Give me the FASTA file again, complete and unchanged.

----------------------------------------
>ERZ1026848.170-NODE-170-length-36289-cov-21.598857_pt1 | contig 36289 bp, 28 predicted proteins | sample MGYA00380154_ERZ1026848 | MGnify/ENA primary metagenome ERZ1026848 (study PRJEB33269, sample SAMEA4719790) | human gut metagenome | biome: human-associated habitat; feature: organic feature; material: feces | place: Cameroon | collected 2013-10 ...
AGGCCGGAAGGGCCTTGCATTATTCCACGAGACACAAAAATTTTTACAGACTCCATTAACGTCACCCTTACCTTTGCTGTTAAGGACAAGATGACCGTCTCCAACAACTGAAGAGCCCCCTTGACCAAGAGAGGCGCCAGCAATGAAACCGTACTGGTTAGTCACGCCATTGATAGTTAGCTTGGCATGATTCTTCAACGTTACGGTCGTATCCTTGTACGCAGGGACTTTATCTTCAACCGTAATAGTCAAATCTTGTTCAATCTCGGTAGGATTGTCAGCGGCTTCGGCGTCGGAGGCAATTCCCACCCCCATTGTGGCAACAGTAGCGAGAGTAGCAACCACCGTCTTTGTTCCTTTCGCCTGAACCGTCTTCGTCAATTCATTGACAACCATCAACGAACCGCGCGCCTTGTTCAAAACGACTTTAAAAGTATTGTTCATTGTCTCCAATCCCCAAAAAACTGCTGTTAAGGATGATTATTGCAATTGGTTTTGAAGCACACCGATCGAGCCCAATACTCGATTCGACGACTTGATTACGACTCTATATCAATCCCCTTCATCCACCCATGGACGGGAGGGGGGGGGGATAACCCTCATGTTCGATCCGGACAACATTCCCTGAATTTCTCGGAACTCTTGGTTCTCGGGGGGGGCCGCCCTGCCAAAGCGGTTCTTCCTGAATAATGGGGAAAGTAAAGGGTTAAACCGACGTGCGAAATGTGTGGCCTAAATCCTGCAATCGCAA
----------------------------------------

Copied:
>ERZ1026848.170-NODE-170-length-36289-cov-21.598857_pt1 | contig 36289 bp, 28 predicted proteins | sample MGYA00380154_ERZ1026848 | MGnify/ENA primary metagenome ERZ1026848 (study PRJEB33269, sample SAMEA4719790) | human gut metagenome | biome: human-associated habitat; feature: organic feature; material: feces | place: Cameroon | collected 2013-10 ...
AGGCCGGAAGGGCCTTGCATTATTCCACGAGACACAAAAATTTTTACAGACTCCATTAACGTCACCCTTACCTTTGCTGTTAAGGACAAGATGACCGTCTCCAACAACTGAAGAGCCCCCTTGACCAAGAGAGGCGCCAGCAATGAAACCGTACTGGTTAGTCACGCCATTGATAGTTAGCTTGGCATGATTCTTCAACGTTACGGTCGTATCCTTGTACGCAGGGACTTTATCTTCAACCGTAATAGTCAAATCTTGTTCAATCTCGGTAGGATTGTCAGCGGCTTCGGCGTCGGAGGCAATTCCCACCCCCATTGTGGCAACAGTAGCGAGAGTAGCAACCACCGTCTTTGTTCCTTTCGCCTGAACCGTCTTCGTCAATTCATTGACAACCATCAACGAACCGCGCGCCTTGTTCAAAACGACTTTAAAAGTATTGTTCATTGTCTCCAATCCCCAAAAAACTGCTGTTAAGGATGATTATTGCAATTGGTTTTGAAGCACACCGATCGAGCCCAATACTCGATTCGACGACTTGATTACGACTCTATATCAATCCCCTTCATCCACCCATGGACGGGAGGGGGGGGGGATAACCCTCATGTTCGATCCGGACAACATTCCCTGAATTTCTCGGAACTCTTGGTTCTCGGGGGGGGCCGCCCTGCCAAAGCGGTTCTTCCTGAATAATGGGGAAAGTAAAGGGTTAAACCGACGTGCGAAATGTGTGGCCTAAATCCTGCAATCGCAA